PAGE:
More than 3.7 million Americans undergo cataract surgery each year. And like any other surgery, it’s not surprising to find that some patients will experience side effects after the surgery. One such side effect is a halo forming around lights when you look at them.
What Is the Halo Effect?
The halo effect, also known as positive dysphotopsia is a visual disturbance that can occur after cataract surgery. It’s usually seen as a ring of light or colored circles around bright lights.
While it can be annoying and makes it difficult to see clearly, it’s not harmful and typically goes away within a few weeks or months. Moreover, there are a few things you can do to help reduce the severity of the halo effect, such as avoiding bright lights and using sunglasses outdoors.
If you experience the halo effect for more than a few months after surgery or if it’s causing you significant discomfort, talk to your doctor about possible treatment options. There may be different ways to manage the halo effect or address its underlying cause.
Prevalence of Halo Around Lights After Cataract Surgery
The halo effect, or the presence of halos or rings around lights, is a common side effect of cataract surgery. Estimates suggest that anywhere from 20 to 77 percent of patients may experience this phenomenon after their procedure.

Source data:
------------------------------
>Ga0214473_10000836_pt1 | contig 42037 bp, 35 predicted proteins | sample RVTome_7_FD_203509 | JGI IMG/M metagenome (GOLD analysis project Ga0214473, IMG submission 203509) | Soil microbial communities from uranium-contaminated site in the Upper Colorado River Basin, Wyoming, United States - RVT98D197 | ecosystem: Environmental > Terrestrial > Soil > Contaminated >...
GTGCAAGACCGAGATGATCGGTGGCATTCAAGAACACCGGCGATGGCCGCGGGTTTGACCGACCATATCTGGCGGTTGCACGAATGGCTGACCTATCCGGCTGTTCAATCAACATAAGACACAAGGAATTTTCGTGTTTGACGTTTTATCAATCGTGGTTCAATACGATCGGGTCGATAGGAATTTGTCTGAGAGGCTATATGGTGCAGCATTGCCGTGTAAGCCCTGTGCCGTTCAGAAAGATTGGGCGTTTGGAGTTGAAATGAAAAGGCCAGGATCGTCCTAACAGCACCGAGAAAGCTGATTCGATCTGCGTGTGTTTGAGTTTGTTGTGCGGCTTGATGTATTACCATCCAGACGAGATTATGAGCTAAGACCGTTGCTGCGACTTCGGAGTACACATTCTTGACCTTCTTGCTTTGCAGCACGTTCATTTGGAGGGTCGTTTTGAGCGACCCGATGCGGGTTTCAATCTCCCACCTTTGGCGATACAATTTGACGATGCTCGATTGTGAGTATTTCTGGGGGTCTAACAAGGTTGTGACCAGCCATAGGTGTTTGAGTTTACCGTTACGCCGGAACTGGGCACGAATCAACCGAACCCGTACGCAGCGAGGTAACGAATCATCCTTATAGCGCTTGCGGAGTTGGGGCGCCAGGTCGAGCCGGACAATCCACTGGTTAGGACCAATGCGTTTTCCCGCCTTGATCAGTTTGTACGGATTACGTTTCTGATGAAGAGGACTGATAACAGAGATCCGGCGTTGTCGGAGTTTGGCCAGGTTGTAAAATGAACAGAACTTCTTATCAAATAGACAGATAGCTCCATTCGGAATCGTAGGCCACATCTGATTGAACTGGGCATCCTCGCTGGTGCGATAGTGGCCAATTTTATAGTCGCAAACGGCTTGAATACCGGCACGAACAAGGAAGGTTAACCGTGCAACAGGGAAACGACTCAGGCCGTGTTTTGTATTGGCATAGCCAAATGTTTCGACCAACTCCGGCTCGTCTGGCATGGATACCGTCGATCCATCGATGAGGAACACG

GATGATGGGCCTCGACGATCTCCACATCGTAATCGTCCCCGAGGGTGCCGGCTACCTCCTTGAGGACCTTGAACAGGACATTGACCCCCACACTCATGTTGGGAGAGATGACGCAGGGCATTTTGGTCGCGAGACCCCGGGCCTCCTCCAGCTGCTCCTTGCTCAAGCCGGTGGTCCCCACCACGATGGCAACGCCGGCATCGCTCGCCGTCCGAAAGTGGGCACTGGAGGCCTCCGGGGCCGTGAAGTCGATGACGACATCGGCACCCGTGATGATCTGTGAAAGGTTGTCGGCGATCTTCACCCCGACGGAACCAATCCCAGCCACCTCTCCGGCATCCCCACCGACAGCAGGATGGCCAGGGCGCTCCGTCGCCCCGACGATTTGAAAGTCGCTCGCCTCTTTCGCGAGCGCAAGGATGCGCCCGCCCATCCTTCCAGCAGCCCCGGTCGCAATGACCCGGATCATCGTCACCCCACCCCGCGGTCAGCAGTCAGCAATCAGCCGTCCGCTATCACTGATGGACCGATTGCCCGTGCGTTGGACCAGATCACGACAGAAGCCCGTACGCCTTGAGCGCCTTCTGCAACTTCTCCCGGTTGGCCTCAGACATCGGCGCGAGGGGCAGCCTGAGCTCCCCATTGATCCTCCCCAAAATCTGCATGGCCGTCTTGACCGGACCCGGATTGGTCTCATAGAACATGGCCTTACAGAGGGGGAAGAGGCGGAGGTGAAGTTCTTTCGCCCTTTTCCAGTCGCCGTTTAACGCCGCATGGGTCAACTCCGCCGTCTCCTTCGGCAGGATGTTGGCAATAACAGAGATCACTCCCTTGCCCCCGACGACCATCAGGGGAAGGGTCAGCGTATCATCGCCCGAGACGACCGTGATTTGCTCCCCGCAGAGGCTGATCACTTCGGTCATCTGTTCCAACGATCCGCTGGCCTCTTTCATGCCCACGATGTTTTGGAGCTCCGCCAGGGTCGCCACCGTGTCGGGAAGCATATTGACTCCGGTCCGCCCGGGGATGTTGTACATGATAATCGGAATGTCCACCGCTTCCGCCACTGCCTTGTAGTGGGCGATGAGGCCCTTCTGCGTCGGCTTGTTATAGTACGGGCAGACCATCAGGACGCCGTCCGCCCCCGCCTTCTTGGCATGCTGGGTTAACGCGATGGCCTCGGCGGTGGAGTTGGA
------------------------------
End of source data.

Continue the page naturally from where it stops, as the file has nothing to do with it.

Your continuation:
The severity of this condition can vary, with some people experiencing only mild symptoms while others may have more severe halos that interfere with their vision. Additionally, the type of artificial lens (intraocular lens or IOL) used during surgery and the patient’s individual anatomy may play a role in the prevalence and severity of the halo effect.
In most cases, the halo effect will resolve on its own within a few days or months after surgery. However, if the halo effect persists and is causing problems with daily activities, it is important to consult with an eye doctor for further evaluation and potential treatment.
What Causes the Halo Effect After Cataract Surgery?
The main cause of the halo effect is the refractive index of the artificial intraocular lens used during surgery. The refractive index refers to the ability of the lens to bend light, and a lens with a higher refractive index may be more prone to causing halos or glare.
Other factors that may contribute to the development of the halo effect include the size and shape of the IOL and the patient’s individual anatomy. In some cases, the halo effect may be temporary and resolve on its own over time, while in other cases, it may be persistent and require additional treatment.
It is important to discuss the potential for the halo effect with your eye doctor before undergoing cataract surgery, so you can be prepared for any potential vision changes.
Treatment Options for the Halo Effect
There are several treatment options for the halo effect after cataract surgery:
- Glasses or contacts: Prescription glasses or contact lenses can correct any refractive errors that may be causing the halo effect.
- Laser correction: In some cases, laser correction procedures can help.